The debate was peppered with ambassadors -- many from countries with poor human rights records -- stepping up to the podium to condemn the U.S. in strong terms and at length. Cuban Foreign Minister Bruno Rodriguez accused the U.S. of “flagrant and massive systematic violation of the human rights of Cuban men and women.” The Iranian ambassador accused the U.S. of violating the U.N. Charter and international law, describing the embargo as the “most unjust and longest unilateral sanctions against a country in modern world history.” He was applauded by the chamber, as were the representatives for Syria and Venezuela. Haley’s remarks were met with silence.

The representative for Bolivia on Wednesday told the chamber that Cuba was an example of “dignity and unwavering strength” in the face of what he called a “criminal embargo.” He said the Trump administration’s stance as “an abhorrent relic of the Cold War and an egregious example of unilateral, illegitimate sanctions.”

A number of countries said they regretted the abandonment of the Obama-era thaw. The representative for Egypt said that the thaw was a step in the right direction, but was ultimately “inadequate.” Austria, speaking on behalf of the E.U. expressed hope that lifting the embargo would open up the Cuban economy.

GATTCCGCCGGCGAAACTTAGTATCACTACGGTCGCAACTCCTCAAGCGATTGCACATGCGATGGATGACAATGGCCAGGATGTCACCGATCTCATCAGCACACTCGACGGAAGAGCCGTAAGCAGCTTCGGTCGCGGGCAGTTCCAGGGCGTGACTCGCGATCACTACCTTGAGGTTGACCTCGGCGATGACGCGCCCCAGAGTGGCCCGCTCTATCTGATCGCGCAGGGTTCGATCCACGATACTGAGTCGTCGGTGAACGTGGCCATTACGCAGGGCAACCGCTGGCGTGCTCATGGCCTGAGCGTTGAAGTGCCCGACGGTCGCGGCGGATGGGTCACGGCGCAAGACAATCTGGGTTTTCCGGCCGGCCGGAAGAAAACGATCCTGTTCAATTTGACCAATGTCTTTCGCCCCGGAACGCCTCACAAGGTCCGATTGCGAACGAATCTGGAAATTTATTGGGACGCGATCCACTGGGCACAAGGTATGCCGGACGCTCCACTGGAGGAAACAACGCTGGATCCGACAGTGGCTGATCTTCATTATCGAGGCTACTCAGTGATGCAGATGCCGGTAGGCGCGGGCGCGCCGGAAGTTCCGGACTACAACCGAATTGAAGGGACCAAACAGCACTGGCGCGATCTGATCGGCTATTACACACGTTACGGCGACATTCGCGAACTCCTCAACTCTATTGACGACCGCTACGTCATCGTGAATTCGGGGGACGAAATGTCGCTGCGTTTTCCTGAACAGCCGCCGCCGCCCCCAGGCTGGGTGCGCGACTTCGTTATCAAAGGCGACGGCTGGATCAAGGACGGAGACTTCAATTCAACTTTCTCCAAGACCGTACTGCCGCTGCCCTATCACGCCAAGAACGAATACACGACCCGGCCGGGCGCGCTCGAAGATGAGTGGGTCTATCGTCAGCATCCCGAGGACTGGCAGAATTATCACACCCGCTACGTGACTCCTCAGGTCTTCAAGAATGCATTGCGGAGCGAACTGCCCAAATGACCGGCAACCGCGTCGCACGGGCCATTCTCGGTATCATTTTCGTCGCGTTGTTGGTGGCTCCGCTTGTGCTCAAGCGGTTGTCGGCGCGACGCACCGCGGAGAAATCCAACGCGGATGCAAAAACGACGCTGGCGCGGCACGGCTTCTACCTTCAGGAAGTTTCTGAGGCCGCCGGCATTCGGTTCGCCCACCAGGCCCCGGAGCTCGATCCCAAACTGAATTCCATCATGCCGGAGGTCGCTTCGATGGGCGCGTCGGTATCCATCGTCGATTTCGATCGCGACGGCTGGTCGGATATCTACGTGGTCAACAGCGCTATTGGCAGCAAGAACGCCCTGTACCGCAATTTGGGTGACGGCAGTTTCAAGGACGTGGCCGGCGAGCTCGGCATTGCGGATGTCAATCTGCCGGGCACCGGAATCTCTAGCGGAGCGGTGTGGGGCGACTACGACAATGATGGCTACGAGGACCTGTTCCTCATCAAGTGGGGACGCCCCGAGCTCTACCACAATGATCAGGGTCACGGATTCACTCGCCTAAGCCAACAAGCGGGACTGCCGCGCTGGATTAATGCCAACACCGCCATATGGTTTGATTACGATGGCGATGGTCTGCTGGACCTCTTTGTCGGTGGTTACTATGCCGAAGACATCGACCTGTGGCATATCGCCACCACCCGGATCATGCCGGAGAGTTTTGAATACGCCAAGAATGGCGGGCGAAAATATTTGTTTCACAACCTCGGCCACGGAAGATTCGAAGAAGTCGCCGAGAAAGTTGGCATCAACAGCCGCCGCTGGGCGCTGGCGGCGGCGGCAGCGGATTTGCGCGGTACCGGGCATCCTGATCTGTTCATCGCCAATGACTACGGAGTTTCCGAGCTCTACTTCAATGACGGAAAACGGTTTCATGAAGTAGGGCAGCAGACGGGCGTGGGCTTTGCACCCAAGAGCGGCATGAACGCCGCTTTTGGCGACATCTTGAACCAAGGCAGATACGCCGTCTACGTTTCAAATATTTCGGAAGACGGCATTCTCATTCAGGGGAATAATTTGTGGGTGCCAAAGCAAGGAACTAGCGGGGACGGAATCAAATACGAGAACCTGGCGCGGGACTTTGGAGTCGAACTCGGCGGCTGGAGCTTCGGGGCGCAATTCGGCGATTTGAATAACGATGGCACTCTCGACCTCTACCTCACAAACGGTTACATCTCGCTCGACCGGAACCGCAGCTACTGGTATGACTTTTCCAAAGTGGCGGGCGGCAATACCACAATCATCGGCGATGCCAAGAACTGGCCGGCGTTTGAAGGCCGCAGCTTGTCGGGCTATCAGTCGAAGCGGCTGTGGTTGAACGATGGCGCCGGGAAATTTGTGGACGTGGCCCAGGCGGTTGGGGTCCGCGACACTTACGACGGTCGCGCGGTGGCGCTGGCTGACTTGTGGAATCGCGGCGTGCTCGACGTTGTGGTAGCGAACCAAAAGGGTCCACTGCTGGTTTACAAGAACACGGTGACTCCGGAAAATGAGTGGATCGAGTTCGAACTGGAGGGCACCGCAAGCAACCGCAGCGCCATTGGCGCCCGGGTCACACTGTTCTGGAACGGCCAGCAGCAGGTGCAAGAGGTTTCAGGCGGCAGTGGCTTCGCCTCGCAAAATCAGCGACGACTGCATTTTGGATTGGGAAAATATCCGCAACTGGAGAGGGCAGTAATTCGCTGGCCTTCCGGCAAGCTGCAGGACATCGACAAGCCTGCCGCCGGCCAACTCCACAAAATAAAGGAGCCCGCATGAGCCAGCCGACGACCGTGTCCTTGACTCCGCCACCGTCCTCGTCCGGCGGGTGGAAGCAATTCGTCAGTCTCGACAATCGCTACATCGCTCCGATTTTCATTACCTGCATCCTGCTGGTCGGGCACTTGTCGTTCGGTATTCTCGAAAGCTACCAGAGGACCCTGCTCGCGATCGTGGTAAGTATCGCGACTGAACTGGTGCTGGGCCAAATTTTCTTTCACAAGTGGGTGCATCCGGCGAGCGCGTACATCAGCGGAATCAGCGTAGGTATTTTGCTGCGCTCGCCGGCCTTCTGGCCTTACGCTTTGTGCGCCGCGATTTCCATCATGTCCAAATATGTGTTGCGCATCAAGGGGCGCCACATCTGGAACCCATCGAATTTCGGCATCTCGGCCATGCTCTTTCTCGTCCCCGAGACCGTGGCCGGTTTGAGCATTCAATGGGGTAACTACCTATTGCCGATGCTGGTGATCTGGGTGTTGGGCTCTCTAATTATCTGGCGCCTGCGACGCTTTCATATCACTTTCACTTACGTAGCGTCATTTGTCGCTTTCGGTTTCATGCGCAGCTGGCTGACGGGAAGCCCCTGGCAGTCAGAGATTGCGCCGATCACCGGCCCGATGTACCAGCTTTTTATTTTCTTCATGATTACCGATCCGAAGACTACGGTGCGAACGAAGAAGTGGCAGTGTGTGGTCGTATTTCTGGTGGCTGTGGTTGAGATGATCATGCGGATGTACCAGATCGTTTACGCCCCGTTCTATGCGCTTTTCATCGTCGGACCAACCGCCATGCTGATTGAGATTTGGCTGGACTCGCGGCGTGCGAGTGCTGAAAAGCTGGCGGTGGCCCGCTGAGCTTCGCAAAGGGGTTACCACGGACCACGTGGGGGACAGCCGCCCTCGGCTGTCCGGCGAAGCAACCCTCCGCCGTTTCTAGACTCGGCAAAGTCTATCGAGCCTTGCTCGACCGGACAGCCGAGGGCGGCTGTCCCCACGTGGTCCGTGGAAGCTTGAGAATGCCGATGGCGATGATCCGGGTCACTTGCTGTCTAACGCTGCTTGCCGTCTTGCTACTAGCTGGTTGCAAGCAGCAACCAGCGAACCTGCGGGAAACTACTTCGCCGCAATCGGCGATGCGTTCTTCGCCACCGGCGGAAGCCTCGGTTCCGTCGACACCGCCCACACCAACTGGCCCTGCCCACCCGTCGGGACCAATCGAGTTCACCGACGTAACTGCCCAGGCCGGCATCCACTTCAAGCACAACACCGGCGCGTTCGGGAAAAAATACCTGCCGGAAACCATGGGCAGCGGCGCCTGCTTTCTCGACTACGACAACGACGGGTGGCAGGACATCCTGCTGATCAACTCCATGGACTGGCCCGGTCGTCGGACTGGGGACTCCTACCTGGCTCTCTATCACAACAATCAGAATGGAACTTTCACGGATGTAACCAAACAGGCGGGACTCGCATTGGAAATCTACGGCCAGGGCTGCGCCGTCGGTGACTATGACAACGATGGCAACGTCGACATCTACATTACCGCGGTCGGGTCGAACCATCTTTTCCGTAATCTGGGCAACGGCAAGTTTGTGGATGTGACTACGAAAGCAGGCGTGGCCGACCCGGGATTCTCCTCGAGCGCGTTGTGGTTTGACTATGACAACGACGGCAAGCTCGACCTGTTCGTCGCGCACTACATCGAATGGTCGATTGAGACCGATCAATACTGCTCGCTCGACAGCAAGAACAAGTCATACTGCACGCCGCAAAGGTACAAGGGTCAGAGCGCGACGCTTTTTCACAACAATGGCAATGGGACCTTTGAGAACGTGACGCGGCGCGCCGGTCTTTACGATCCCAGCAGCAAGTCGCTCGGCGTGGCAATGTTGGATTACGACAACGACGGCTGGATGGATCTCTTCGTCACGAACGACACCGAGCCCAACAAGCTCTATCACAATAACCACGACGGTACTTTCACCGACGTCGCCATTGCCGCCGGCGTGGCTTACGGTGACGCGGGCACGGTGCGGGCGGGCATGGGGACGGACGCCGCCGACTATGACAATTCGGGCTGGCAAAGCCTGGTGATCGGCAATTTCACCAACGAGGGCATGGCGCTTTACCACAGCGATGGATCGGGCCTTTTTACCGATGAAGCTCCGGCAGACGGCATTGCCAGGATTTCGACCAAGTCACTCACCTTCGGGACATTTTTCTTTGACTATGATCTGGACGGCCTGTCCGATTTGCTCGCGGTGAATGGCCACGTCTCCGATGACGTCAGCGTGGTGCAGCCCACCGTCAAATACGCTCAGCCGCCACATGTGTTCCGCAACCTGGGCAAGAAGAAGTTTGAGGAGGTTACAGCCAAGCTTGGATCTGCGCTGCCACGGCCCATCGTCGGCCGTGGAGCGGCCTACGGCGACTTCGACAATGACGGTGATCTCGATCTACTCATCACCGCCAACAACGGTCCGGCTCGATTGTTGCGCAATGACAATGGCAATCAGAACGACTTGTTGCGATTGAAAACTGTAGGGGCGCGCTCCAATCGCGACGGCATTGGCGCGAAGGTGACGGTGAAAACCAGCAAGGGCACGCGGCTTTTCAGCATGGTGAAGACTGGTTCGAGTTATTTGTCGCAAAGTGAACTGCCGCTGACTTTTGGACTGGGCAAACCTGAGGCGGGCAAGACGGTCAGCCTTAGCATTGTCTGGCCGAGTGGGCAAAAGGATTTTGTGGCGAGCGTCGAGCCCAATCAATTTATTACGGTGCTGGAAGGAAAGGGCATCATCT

But Haley dismissed the idea that continuing the Obama thaw policy would encourage the Cuban dictatorship to grant more freedoms to its people.

“Supporters of the resolution claim that a change in U.S. policy would somehow transform life for the Cuban people. But the government of Cuba doesn’t agree. It responded to the softening of our Cuba policy under President Obama with more, not less, political repression of its people,” she said.

The resolution is the latest spat between the U.S. and Cuba at the U.N. Last month, Haley called for the U.N. to take action against the Bolivian and Cuban delegations after diplomats disrupted a U.S. event drawing attention to the plight of political prisoners in Cuba -- and damaged property in the process.

National Security Adviser John Bolton, himself a former U.N. ambassador, was due to speak Thursday afternoon in Miami about U.S. policy in Latin America.

Fox News’ Ben Evansky contributed to this report.